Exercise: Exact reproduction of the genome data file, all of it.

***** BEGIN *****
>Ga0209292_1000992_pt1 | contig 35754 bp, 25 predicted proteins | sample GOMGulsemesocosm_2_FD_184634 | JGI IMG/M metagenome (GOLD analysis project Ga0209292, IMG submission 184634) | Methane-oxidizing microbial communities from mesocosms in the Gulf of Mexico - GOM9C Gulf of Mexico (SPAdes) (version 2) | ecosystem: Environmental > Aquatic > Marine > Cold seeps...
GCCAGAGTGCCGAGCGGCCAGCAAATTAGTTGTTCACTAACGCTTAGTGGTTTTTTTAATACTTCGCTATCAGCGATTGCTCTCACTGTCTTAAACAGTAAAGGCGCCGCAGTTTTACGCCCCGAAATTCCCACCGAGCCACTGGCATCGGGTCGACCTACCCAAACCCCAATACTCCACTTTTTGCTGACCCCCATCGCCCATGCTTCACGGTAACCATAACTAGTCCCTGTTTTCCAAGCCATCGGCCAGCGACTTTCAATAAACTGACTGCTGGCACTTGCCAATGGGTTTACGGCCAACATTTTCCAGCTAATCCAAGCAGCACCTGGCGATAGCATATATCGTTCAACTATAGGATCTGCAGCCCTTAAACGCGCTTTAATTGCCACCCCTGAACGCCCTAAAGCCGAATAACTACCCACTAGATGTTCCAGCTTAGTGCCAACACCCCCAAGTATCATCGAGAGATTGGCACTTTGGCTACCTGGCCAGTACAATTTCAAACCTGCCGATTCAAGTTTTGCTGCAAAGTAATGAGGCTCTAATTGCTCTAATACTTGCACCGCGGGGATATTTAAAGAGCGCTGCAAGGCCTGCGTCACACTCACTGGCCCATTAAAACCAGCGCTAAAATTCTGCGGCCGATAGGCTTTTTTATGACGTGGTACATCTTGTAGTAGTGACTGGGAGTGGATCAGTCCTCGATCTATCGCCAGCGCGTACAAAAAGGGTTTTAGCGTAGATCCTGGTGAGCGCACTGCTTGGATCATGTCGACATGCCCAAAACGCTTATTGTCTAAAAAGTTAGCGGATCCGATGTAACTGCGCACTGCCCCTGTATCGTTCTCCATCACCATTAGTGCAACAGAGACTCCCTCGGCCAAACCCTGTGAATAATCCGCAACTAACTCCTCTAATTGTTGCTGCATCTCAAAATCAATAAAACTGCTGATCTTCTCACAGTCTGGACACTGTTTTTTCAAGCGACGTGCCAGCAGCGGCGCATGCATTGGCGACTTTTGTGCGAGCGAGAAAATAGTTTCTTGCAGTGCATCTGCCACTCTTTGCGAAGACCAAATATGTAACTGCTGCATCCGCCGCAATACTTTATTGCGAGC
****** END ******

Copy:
>Ga0209292_1000992_pt1 | contig 35754 bp, 25 predicted proteins | sample GOMGulsemesocosm_2_FD_184634 | JGI IMG/M metagenome (GOLD analysis project Ga0209292, IMG submission 184634) | Methane-oxidizing microbial communities from mesocosms in the Gulf of Mexico - GOM9C Gulf of Mexico (SPAdes) (version 2) | ecosystem: Environmental > Aquatic > Marine > Cold seeps...
GCCAGAGTGCCGAGCGGCCAGCAAATTAGTTGTTCACTAACGCTTAGTGGTTTTTTTAATACTTCGCTATCAGCGATTGCTCTCACTGTCTTAAACAGTAAAGGCGCCGCAGTTTTACGCCCCGAAATTCCCACCGAGCCACTGGCATCGGGTCGACCTACCCAAACCCCAATACTCCACTTTTTGCTGACCCCCATCGCCCATGCTTCACGGTAACCATAACTAGTCCCTGTTTTCCAAGCCATCGGCCAGCGACTTTCAATAAACTGACTGCTGGCACTTGCCAATGGGTTTACGGCCAACATTTTCCAGCTAATCCAAGCAGCACCTGGCGATAGCATATATCGTTCAACTATAGGATCTGCAGCCCTTAAACGCGCTTTAATTGCCACCCCTGAACGCCCTAAAGCCGAATAACTACCCACTAGATGTTCCAGCTTAGTGCCAACACCCCCAAGTATCATCGAGAGATTGGCACTTTGGCTACCTGGCCAGTACAATTTCAAACCTGCCGATTCAAGTTTTGCTGCAAAGTAATGAGGCTCTAATTGCTCTAATACTTGCACCGCGGGGATATTTAAAGAGCGCTGCAAGGCCTGCGTCACACTCACTGGCCCATTAAAACCAGCGCTAAAATTCTGCGGCCGATAGGCTTTTTTATGACGTGGTACATCTTGTAGTAGTGACTGGGAGTGGATCAGTCCTCGATCTATCGCCAGCGCGTACAAAAAGGGTTTTAGCGTAGATCCTGGTGAGCGCACTGCTTGGATCATGTCGACATGCCCAAAACGCTTATTGTCTAAAAAGTTAGCGGATCCGATGTAACTGCGCACTGCCCCTGTATCGTTCTCCATCACCATTAGTGCAACAGAGACTCCCTCGGCCAAACCCTGTGAATAATCCGCAACTAACTCCTCTAATTGTTGCTGCATCTCAAAATCAATAAAACTGCTGATCTTCTCACAGTCTGGACACTGTTTTTTCAAGCGACGTGCCAGCAGCGGCGCATGCATTGGCGACTTTTGTGCGAGCGAGAAAATAGTTTCTTGCAGTGCATCTGCCACTCTTTGCGAAGACCAAATATGTAACTGCTGCATCCGCCGCAATACTTTATTGCGAGC